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It wasn't a photographic image (they're using radio waves, not visible light). This is a visual representation of the radio waves.

And yes, this is one way of representing the data. I'm not sure exactly what your question is though, as actually getting this data is really important to confirm a variety of theories and also to potentially open up new avenues for investigation. And this cost orders of magnitude less than Hubble, whose purpose was also to generate photographs, seeing as how they simply connected together existing radio telescopes.

The point was to demonstrate that this technique is feasible. Now they can use it to image all sorts of other stuff and learn lots more.






> This is a visual representation of the radio waves

So a photograph.


An image (or picture). I'm no expert but I think it's more like an MRI than a photograph or x-ray. It's not a direct image or projection. It's calculated.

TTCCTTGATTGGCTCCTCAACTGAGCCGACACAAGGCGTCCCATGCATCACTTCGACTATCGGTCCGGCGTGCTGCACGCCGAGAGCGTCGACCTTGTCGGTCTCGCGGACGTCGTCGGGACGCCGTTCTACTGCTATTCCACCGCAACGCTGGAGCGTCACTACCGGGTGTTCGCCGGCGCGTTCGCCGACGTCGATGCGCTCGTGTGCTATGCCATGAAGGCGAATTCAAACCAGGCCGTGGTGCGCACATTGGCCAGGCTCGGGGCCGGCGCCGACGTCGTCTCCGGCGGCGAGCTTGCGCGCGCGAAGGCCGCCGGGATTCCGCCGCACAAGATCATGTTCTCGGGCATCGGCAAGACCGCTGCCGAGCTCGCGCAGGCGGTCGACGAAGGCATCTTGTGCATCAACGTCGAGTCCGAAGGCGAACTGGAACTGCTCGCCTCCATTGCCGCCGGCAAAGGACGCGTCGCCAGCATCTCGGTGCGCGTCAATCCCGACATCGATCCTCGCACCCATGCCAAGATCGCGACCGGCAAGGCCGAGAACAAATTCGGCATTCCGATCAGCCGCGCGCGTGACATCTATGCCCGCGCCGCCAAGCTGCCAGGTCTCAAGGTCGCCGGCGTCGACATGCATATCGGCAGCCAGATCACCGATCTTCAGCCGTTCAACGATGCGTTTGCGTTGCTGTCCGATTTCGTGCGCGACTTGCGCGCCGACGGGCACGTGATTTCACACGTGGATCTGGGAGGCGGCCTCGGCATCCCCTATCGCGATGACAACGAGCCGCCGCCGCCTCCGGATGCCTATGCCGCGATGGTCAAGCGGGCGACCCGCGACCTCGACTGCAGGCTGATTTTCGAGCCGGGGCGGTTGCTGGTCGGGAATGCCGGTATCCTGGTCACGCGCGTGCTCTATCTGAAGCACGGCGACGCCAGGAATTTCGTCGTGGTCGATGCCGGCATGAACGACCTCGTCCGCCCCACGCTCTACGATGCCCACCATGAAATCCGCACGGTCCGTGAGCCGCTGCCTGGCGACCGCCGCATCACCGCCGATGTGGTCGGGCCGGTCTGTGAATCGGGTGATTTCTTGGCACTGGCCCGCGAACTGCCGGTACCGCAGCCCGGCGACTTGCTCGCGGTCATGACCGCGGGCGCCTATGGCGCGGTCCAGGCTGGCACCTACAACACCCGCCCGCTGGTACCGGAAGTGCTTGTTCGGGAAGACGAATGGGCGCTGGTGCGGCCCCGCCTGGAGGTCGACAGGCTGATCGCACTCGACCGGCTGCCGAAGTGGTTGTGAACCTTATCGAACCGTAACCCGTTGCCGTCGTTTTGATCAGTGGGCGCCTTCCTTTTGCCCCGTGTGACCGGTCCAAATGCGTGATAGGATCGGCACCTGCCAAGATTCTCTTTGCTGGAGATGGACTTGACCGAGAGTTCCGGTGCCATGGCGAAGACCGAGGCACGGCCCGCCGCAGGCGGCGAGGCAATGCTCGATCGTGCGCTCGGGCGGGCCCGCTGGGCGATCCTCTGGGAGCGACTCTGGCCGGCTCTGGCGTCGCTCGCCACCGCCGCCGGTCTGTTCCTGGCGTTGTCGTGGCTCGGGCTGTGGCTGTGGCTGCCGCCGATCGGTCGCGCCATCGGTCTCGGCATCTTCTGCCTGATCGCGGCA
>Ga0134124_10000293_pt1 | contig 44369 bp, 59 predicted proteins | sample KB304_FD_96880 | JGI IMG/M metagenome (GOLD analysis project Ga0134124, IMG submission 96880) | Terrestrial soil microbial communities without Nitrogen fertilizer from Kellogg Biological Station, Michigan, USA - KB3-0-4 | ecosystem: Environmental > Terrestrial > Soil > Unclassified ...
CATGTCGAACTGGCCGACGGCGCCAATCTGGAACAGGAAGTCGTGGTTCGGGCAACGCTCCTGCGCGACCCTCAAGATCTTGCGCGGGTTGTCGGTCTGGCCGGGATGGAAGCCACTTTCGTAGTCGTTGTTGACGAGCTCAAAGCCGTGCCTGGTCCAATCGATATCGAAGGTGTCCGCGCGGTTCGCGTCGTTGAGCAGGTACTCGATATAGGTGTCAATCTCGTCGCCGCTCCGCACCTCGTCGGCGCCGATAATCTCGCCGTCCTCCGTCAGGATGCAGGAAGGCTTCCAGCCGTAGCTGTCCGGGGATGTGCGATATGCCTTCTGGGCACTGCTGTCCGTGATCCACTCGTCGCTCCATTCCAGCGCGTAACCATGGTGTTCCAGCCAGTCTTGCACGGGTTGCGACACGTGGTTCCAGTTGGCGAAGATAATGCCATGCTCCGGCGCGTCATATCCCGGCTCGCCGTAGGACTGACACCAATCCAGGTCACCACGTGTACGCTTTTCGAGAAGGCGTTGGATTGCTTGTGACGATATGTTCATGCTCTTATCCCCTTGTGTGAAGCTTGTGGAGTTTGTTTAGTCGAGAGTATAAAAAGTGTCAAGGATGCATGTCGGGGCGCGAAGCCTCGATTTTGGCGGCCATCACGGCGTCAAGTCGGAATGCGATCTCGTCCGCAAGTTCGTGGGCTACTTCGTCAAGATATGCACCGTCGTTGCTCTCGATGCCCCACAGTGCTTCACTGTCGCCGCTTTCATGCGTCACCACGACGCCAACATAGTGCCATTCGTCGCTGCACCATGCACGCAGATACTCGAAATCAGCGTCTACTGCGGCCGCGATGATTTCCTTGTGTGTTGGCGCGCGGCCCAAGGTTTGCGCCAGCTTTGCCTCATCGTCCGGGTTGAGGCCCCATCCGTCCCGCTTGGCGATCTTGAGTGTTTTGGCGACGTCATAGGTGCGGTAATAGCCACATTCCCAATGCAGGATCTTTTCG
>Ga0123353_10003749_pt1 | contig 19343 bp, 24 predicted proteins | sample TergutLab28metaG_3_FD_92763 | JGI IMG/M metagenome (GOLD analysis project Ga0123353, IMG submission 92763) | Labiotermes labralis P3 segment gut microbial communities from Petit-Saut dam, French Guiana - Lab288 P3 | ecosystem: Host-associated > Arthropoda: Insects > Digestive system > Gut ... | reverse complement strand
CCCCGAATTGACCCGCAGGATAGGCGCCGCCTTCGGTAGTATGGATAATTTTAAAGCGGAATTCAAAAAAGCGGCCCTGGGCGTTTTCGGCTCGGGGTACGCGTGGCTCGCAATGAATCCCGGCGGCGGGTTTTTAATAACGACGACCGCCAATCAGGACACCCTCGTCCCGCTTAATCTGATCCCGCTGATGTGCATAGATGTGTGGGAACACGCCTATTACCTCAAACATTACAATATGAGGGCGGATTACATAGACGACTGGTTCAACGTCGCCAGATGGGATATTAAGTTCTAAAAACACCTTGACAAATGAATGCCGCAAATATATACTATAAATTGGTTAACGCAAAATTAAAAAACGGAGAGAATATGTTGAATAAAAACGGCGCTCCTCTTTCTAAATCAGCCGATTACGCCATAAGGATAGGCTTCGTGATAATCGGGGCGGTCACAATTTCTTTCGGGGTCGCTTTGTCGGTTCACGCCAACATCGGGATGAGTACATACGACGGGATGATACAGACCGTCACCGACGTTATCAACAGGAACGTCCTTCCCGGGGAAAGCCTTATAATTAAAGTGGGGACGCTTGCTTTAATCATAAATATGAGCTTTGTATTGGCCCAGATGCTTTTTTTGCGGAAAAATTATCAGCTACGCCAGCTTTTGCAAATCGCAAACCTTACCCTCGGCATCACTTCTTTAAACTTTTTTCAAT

>The point was to demonstrate that this technique is feasible.

Is it wrong to say this is a logical improvement, extension of radio interferometry?


Question is, what did the project aim to achieve? Take a picture of the black hole?

Or gather data that will help us study blackholes?

Because the press is largely focusing on the picture and not telling much else detail.

And is Boumans contributions to do with the making of this image?


I'm confused. Given that "images" are just data, how is taking a bunch of data about a black hole and combining it into a single "picture" of a black hole not also gathering data to help us study black holes?

As I understand it, the notability of the project is that it found a novel way to process data from coordinated data collectors scattered around the earth into a single coherent data set (with more resolution than any single collector could gather).


It also appears to have confirmed some of Einstein's theories (from what I understood)

Did you watch the announcement press conferences and Katie's TED talk? All this info is out there. Start with the links from yesterday on the HN story.



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